“I like to be back there alone,” she said. “When there’s somebody else back there, they just get in my way. I know how I like to do things.”
Hardee’s assistant manager Bessie Allen interjected. “We all know better than to interrupt the process.”
Smith is an avid cook, and she credits her mother as the inspiration for many of her recipes. “We all cooked in my family,” she said. “My mom had 11 kids. We all were cooking.”
She is popular with customers and co-workers alike: “We love her here,” Allen went on to say. “Everybody loves Miss Ida.”
Smith loves them all right back: “I like working with people I like,” she said. “It makes the time go quick if you like who you’re spending time with.”
“I never would have imagined I would end up here,” said Kingdom McGee, a graduate of the Columbus school’s first-ever graduate class. “It’s sort of surreal going from things looking pretty bleak and ending up with a job that’s really a start to my career.” He went from being stuck at home with devastating health issues to a job with the Army Corps of Engineers in Vicksburg, and all at a tuition-free vocational school.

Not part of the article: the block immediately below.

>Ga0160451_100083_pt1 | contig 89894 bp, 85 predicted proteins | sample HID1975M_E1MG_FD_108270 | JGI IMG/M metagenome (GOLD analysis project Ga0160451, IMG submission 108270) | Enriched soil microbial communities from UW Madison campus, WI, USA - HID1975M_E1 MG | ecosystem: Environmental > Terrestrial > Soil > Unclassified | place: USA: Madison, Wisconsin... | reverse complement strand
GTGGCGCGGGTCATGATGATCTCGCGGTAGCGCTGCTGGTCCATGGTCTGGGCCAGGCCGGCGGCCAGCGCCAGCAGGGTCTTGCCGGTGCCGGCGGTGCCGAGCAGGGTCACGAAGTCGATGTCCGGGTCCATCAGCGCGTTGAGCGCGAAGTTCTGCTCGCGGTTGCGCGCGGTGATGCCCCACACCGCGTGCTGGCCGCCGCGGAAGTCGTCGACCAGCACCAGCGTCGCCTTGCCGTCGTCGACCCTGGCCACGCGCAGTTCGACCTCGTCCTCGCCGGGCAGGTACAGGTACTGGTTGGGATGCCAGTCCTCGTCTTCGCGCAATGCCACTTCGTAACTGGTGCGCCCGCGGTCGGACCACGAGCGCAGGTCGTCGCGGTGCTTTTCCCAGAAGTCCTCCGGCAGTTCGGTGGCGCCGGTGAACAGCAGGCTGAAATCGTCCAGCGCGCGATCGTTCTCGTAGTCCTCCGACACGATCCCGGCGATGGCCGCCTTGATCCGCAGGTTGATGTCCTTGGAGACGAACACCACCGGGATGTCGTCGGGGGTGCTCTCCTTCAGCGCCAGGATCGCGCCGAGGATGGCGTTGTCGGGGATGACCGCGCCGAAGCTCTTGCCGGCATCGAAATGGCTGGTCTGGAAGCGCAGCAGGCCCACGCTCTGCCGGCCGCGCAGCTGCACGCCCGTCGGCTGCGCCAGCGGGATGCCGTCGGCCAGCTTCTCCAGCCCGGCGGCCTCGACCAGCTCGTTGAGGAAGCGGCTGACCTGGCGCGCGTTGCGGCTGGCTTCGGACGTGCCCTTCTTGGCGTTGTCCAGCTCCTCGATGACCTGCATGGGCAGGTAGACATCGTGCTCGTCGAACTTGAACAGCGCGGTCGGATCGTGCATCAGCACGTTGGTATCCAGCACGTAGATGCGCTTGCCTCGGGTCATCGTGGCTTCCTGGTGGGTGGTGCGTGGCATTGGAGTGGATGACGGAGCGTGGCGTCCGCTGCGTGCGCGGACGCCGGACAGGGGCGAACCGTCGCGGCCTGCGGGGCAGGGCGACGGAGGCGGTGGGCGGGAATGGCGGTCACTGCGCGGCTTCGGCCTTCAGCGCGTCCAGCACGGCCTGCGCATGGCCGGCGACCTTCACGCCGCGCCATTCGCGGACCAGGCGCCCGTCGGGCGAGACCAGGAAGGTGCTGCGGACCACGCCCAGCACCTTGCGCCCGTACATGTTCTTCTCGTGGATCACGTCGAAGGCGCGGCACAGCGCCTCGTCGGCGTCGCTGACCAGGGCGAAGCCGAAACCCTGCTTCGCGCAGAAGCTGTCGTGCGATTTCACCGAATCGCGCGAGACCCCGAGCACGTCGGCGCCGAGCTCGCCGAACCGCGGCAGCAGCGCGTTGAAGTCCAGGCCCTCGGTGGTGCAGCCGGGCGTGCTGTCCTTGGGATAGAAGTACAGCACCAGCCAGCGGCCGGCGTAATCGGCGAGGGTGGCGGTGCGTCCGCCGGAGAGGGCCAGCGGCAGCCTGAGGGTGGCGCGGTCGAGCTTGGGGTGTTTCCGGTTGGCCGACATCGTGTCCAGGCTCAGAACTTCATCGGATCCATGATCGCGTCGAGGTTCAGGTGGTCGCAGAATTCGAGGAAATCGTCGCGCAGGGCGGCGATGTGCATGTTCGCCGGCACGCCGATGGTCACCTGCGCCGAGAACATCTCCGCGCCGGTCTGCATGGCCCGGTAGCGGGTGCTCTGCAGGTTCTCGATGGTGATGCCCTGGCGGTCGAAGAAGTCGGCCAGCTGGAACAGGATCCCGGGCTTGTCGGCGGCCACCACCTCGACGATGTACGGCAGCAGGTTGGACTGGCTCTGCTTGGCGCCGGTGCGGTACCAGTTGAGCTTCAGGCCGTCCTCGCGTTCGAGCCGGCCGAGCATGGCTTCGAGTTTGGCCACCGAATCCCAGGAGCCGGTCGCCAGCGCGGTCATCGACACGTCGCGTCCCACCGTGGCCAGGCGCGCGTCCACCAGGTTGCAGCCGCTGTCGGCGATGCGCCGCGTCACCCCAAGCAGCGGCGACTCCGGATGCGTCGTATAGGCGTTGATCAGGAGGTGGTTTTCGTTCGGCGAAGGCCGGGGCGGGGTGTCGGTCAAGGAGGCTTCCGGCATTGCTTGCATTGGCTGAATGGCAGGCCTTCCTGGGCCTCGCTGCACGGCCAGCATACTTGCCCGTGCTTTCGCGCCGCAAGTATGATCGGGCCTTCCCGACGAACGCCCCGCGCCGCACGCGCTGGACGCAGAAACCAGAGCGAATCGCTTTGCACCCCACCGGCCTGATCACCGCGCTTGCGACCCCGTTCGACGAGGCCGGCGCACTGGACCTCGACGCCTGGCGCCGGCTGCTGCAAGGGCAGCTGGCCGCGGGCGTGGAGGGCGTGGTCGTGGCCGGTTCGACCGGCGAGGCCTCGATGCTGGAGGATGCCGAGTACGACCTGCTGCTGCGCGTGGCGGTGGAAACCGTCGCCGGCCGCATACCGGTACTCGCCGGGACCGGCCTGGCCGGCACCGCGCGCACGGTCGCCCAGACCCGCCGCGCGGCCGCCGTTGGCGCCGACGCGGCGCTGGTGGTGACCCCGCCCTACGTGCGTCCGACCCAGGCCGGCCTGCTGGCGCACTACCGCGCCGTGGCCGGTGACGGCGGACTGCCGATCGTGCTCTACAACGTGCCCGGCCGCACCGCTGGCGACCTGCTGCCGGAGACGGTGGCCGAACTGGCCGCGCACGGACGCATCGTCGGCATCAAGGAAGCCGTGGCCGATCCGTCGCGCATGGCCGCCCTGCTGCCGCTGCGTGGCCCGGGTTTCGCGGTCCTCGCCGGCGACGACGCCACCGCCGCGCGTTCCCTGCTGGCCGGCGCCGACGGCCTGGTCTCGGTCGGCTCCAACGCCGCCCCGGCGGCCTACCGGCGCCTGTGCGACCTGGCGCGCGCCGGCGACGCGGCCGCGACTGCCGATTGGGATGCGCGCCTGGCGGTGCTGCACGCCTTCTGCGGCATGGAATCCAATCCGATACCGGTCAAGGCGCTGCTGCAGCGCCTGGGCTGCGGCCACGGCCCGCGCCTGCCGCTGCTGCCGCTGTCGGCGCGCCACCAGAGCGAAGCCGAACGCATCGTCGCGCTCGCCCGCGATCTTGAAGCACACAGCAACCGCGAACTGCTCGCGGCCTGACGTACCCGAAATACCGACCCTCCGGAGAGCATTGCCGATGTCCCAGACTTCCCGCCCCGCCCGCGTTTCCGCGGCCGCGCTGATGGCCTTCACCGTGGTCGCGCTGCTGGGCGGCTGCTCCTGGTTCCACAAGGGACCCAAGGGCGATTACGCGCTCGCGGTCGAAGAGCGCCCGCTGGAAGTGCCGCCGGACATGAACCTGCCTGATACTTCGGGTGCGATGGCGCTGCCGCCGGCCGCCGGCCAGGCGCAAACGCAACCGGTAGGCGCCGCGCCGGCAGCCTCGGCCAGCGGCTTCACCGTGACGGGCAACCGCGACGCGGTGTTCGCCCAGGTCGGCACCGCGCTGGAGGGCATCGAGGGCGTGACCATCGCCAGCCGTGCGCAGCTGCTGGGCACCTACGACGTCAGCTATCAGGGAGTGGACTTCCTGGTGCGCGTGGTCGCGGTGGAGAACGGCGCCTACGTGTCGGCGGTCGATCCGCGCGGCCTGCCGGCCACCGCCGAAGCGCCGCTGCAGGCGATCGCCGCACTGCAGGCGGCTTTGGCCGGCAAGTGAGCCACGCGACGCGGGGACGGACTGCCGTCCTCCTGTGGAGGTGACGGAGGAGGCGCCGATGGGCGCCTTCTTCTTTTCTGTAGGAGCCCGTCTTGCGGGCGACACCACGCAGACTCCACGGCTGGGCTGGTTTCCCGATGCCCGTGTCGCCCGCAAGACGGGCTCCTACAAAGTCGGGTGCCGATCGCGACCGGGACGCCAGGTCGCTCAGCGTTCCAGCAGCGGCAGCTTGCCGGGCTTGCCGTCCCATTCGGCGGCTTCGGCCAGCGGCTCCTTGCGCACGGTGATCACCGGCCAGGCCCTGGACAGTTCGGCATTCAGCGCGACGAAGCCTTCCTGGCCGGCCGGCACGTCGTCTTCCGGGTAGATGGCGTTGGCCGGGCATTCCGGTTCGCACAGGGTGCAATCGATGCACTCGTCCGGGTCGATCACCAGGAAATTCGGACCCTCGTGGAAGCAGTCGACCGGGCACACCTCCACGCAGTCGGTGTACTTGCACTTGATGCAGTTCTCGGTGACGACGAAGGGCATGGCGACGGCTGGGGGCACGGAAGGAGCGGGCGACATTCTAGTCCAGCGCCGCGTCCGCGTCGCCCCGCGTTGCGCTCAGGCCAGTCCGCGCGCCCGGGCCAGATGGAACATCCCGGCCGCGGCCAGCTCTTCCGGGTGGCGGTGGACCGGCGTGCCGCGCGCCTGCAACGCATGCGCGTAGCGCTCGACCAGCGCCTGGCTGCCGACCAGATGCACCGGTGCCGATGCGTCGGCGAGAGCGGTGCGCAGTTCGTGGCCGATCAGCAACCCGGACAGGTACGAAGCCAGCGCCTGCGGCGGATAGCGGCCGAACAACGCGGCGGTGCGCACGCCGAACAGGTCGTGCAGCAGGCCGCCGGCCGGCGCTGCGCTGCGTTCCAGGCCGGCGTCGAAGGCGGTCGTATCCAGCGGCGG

The GTR Coding Academy in Columbus, an affiliate of MSU, is one of two in Mississippi (the other is in Jackson). The schools’ aim is to provide training and coding instruction for serious students and also to help them find jobs in the industry. Director Sarah Lee, MSU engineering professor, stated that their ultimate desire to expand students’ opportunity for success in technical fields.
“It’s to create more computing pathways for people in Mississippi,” Lee said. “Not everyone is the same so not everyone is on a pathway to college. We don’t all fit into the same mold. In order to increase the pool of technical talent in the state, we have to think outside the box.”